The volumetric and geographical changes of dune attachment, beach, shoreface and adjoining seabed along the Flemish coast were determined and updated until 2019 on the basis of the regular topographical measurement flights of the part of the coastal barrier that comes dry at low tide, and the regular bathymetric recordings of the adjoining part below low tide up to approx. 1.5 km outside the dune base or sea dike. The observed changes are described using time graphs, trend figures, elevation maps and differences in altitude. The sand from embankments, nourishments and dredging discharges in the various coastal areas are accounted. In this way the morphological evolution and "efficiency" of the operations can be evaluated. The observed changes lead to hypotheses regarding the natural morphological processes and some recommendations for further monitoring and study work.
The beach and the dunes, taken as a whole of the Flemish coast, show a strong increase in volume. The observed increase since 1985 can be explained by sand nourishment works. Due to the sand supply, the volume is on average about 310 m³/m large on the entire coast than in 1985, which means a substantial improvement of the overall coastal safety. Virtually all sand supply has remained above low tide. At the current rate of sea level rise over the past 36 years, 22.5 m³/m increase would be needed to achieve growth in line with sea level, but the observed growth is more than 10 times larger. The shoreface experienced strong growth between 1992 and 2000, followed by a stable period. Most of the growth is natural and is located west and east of the outer port of Zeebrugge. The seabed loses sediment, increasingly from 2010 onwards.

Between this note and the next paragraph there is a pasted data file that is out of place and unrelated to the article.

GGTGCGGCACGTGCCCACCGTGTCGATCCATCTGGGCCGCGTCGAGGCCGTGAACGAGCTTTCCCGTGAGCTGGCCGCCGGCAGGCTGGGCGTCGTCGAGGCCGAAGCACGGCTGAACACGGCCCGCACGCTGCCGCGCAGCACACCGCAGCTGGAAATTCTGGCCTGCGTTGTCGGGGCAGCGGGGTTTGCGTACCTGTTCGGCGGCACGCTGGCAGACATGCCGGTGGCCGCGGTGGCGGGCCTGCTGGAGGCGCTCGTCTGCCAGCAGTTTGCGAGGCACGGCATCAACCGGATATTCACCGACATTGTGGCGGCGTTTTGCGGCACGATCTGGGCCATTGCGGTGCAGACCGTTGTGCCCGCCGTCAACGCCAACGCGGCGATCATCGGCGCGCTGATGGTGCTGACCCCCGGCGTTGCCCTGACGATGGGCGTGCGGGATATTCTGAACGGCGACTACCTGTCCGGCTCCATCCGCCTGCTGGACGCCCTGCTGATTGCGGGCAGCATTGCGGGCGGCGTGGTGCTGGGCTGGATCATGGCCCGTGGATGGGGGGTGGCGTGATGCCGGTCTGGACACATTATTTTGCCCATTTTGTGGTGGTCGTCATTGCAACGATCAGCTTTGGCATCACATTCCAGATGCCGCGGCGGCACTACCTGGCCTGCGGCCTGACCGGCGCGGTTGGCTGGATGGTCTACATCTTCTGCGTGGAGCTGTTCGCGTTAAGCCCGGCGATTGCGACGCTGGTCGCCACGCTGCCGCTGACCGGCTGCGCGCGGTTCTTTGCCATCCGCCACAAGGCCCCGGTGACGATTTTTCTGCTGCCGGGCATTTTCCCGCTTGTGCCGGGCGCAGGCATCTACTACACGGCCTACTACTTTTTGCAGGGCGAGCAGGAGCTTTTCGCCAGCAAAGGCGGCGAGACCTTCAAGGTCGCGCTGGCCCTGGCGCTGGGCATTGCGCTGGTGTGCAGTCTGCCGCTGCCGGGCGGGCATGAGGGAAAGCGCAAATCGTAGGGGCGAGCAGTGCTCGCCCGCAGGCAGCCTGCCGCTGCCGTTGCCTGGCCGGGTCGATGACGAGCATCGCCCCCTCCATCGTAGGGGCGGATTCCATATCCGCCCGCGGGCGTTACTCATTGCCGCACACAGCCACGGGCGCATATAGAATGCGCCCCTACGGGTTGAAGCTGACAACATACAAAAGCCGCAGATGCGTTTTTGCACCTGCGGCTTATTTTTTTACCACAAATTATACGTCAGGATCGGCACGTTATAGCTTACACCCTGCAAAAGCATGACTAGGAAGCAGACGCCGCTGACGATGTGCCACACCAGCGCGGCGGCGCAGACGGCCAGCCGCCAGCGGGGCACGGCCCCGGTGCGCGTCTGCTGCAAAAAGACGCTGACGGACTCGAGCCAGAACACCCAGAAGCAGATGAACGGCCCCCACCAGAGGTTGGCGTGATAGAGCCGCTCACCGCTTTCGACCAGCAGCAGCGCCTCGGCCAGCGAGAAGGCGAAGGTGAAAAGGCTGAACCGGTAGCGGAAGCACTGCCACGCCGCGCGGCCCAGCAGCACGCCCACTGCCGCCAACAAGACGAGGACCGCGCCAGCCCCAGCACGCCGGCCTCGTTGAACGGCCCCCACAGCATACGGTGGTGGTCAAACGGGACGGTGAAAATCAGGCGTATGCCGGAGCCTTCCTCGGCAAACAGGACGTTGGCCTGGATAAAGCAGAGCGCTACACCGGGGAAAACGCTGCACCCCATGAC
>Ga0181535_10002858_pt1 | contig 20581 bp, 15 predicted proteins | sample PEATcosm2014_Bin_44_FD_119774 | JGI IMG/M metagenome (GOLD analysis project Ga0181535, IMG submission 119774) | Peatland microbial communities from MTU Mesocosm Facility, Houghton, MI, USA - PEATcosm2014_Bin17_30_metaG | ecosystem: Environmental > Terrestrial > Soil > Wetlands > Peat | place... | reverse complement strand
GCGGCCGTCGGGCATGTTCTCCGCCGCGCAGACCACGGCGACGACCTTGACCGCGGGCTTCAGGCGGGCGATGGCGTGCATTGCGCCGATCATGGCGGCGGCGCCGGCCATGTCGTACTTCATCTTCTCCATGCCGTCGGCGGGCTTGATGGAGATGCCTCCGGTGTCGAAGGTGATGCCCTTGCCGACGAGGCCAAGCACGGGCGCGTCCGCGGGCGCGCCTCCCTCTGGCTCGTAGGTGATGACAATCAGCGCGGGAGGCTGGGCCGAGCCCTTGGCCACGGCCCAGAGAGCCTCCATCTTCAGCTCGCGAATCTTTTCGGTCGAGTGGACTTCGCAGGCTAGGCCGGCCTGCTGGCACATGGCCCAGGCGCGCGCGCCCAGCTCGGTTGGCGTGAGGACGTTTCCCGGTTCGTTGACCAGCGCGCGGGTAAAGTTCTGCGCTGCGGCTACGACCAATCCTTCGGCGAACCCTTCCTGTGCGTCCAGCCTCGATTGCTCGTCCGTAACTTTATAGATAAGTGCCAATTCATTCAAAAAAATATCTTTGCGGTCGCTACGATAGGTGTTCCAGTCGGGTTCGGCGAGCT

The system Potje -Broers Bank gradually migrates to the east at an average speed of 15 to 20 m/year. Over the 30 km long strip between the IJzer estuary up to and including Wenduine, and further locally in Blankenberge and in Knokke-Zoute, all growth since 1983 is entirely due to repeated beach nourishments. Following the construction of the new port dams of Oostende in 2009-2010, the shoreface grows locally, both to the west and east of the groins. Due to the construction and maintenance dredging of the new channel to Oostende, lager volumes of sand leaves the nearshore system. Large growth zones are located on the shoreface to the west and east ("Plaat van Heist") of the Zeebrugge. However, the growth rate there has decreased since 2009. Deepen all tidal channels off the coast. Compared to 2000, the land subsidence is often 0.5 to 1 m, locally up to 2 m. The deepening has strongly accelerated from the year 2010.
The study shows the large interaction between the beach and the coastal marine domain. In the part under low tide, strong sediment transport occurs, as evidenced by the morphological changes that followed the expansion of the ports of Zeebrugge and Ostend. All observations point to sediment transport and morphological changes to the east. A hypothesis for the recently accelerated deepening of the tidal channels is related to the confining the marine currents into narrower channels. The sandbanks seaward of the tidal channels near the coast may slowly but systematically move towards the coast. The channels cannot move sideways towards land because the coastline is held by the beach nourishments. The current sections are therefore reduced in size, which causes the channels to deepen. This evolution will eventually lead to the undermining of the shoreface, which will be followed by beach erosion. This hypothesis needs further study. If confirmed, more investigations are necessary in order to intervene in the coastal system.
The sections used to vertically delimitate parts of the active beach at the Belgian coast.